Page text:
Unnamed officials involved in the review inform that the administration is moving in the coming weeks to “approve the nation’s first rules for how the military can defend, or retaliate, against a major cyber attack.” These rules, according to David Sanger and Thom Shanker, will “govern how the intelligence agencies can carry out searches of faraway computer networks for signs of potential attacks on the United States.” If the president approves a strike, the government will be able to “attack adversaries by injecting them with destructive code — even if there is no declared war.”

It further adds, “The Pentagon would not be involved in defending against ordinary cyberattacks on American companies or individuals, even though it has the largest array of cybertools. Domestically, that responsibility falls to the Department of Homeland Security, and investigations of cyberattacks or theft are carried out by the FBI.”

The Times story points out the rules—like the rules “governing drone strikes”—are highly classified and will be kept secret. The officials from the administration providing details spoke “on condition of anonymity because they were not authorized to talk on the record.” They selectively leaked a scant amount of details on evolving cyber warfare policy to allay concerns about this power the administration is claiming.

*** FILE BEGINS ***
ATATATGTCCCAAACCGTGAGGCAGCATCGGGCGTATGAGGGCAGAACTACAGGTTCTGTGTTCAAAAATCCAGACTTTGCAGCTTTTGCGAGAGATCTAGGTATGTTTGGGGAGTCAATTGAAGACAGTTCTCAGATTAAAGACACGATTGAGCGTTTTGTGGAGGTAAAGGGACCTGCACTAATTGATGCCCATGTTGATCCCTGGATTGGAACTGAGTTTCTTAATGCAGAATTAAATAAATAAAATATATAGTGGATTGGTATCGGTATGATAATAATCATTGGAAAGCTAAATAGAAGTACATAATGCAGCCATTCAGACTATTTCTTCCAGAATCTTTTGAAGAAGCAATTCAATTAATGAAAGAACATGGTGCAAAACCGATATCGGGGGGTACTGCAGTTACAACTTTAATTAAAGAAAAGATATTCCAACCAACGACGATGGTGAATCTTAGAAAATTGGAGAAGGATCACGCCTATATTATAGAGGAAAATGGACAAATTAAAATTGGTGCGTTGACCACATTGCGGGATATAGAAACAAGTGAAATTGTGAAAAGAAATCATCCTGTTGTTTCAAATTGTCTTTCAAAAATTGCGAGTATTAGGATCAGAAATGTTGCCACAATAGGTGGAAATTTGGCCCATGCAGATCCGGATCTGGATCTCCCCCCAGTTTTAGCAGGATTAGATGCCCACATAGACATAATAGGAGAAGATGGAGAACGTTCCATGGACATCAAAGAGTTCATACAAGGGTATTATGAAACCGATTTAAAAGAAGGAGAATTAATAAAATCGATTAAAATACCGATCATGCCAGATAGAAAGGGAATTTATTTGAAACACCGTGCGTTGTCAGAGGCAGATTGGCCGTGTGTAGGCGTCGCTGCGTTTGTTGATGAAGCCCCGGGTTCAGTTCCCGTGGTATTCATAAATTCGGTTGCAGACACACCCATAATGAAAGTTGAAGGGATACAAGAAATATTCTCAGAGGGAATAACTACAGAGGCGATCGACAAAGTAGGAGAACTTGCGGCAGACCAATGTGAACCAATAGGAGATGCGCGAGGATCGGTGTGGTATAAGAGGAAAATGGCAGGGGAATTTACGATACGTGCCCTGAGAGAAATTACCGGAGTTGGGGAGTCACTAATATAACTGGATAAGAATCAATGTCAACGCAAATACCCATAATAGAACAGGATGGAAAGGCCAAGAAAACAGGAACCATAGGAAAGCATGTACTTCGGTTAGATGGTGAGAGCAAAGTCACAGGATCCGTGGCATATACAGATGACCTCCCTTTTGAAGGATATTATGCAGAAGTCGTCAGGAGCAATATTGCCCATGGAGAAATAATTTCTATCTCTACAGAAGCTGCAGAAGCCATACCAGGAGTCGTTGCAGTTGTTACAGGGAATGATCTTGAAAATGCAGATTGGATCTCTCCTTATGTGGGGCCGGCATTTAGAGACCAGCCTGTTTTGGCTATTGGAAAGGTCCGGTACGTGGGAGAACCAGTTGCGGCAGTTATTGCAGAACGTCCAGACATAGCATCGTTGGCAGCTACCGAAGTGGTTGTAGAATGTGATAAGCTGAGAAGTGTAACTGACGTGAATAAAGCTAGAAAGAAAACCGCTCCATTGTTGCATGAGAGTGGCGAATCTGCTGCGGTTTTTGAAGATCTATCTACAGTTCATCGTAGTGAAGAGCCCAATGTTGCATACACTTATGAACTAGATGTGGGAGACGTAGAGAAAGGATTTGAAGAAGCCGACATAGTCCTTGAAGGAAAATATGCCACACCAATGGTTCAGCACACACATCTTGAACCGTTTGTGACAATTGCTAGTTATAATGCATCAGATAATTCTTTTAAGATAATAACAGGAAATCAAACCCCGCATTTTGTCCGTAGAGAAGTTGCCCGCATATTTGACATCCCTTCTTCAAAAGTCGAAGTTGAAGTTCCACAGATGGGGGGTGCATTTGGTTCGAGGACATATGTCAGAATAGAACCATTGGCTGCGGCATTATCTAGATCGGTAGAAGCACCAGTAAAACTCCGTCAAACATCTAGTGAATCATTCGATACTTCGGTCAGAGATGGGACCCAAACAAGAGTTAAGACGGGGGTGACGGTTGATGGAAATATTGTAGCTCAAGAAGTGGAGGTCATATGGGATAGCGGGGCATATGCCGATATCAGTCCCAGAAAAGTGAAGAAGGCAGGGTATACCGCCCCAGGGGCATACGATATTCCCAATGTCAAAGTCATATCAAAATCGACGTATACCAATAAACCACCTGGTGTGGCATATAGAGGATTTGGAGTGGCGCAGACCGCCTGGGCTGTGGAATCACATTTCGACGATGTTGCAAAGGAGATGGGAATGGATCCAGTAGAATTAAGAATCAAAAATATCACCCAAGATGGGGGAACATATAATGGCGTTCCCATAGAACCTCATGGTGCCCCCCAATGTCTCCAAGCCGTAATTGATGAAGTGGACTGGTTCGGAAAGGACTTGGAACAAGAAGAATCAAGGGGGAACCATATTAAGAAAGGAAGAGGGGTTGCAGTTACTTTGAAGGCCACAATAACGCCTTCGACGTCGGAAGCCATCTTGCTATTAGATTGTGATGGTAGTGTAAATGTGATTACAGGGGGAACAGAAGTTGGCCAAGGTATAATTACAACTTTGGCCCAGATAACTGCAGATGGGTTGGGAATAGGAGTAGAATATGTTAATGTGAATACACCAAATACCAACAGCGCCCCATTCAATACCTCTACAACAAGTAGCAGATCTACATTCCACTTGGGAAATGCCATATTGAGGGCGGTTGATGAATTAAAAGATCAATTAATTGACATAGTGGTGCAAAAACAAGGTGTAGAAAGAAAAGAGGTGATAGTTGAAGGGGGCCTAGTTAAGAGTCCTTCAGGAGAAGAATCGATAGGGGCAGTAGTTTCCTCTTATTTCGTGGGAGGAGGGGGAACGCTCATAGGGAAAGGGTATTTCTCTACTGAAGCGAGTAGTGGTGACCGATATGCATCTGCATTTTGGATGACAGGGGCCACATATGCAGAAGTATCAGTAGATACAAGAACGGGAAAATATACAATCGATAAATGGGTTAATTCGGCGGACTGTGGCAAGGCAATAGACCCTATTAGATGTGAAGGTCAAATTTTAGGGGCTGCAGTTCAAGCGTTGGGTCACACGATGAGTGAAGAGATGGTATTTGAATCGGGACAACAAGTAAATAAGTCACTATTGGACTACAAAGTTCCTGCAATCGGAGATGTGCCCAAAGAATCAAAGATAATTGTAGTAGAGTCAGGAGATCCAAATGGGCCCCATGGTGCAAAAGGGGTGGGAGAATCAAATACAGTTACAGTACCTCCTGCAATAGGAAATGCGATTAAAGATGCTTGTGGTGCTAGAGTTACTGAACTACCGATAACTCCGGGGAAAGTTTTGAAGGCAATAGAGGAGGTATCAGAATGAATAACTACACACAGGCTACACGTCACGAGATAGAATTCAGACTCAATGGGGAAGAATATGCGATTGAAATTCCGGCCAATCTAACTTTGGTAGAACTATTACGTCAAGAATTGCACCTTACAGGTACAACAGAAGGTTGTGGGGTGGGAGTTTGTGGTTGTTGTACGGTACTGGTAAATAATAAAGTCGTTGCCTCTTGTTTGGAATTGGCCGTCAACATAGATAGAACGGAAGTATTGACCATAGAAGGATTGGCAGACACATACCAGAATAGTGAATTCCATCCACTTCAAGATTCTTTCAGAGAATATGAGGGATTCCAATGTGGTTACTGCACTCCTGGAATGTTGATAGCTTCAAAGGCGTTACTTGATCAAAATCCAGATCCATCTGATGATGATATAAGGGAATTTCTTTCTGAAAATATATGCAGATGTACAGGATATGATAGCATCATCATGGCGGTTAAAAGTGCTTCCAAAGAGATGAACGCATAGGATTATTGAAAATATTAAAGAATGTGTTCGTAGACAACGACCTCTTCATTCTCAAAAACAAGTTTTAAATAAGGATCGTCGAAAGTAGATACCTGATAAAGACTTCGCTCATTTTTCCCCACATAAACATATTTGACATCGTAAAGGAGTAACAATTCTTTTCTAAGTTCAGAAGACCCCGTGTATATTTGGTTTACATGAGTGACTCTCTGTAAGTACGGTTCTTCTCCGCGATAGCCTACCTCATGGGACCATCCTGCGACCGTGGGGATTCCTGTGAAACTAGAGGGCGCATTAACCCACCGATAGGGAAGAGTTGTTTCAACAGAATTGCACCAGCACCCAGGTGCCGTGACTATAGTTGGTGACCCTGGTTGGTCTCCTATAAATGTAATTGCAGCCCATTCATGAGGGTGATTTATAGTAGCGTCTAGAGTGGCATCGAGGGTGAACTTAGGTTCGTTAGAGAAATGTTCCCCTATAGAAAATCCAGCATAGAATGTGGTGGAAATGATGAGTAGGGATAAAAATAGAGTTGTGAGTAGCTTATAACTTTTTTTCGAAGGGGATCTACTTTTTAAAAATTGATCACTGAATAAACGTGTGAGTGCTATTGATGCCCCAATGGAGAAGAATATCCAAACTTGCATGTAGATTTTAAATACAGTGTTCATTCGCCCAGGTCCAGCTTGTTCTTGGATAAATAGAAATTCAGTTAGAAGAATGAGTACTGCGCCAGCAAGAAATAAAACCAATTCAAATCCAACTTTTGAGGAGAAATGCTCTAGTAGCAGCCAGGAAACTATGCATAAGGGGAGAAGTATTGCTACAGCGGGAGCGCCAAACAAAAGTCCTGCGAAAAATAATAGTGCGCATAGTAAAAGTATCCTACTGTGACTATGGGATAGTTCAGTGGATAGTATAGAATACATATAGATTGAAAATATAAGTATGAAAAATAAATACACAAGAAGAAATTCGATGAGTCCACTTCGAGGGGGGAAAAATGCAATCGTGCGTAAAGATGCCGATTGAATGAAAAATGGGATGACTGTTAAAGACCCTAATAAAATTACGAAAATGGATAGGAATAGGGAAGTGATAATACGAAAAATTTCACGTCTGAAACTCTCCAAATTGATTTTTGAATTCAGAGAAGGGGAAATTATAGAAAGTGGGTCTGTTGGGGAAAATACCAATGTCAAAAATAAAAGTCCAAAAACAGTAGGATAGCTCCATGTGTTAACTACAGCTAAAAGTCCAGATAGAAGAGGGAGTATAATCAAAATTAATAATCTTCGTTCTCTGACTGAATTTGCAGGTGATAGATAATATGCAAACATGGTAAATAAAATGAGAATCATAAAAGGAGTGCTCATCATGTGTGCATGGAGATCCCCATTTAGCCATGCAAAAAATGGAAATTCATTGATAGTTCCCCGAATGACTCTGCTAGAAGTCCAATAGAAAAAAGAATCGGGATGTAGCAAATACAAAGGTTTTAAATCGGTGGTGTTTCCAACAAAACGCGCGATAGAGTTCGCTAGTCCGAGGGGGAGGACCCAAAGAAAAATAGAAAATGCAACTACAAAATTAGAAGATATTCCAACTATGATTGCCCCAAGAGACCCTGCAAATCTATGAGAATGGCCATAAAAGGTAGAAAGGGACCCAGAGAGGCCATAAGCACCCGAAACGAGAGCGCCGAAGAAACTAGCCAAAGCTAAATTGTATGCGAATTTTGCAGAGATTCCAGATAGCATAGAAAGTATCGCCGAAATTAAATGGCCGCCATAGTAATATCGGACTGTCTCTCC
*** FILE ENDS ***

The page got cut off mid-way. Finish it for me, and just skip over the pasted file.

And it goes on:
One official claimed the US had been “restrained in its use of cyberweapons” and said, “There are levels of cyberwarfare that are far more aggressive than anything that has been used or recommended to be done.” A “senior American official” said cyberweapons were as powerful as nuclear weapons and “should be unleashed only on the direct orders of the commander in chief.” The official added the decision to launch cyber operations will rarely be made by someone at a level “below the president,” which means “‘automatic’ retaliation if a cyber attack on America’s infrastructure is detected” has reportedly been “ruled out.”

The story suggests the Obama administration had their best and brightest minds think about preemptive attack and the ramifications of launching such strikes on a country. “One senior official” said a country could “claim it was innocent” and undermine the “justification for the attack” because it would be “very hard to provide evidence to the world that you hit some deadly dangerous computer code.” They also thought through “‘what constitutes reasonable and proportionate force’ in halting or retaliating against a cyber attack,” according to another official.

The leaking of details on the “secret legal review” comes just over a week after the Washington Post reported the FBI was engaging in a fishing expedition for journalistic communications as part of an investigation into the sources of leaks on Stuxnet or Olympic Games, the cyber warfare against Iranian nuclear enrichment facilities that was launched by Obama (which Sanger published details on in a major story in June of last year and also described in detail in his book, Confront & Conceal).

It is a bit appalling that officials are speaking without authorization when it is known the FBI has spent the past six or seven months prying into the communications of government employees, who were sources for the Times story. (more…)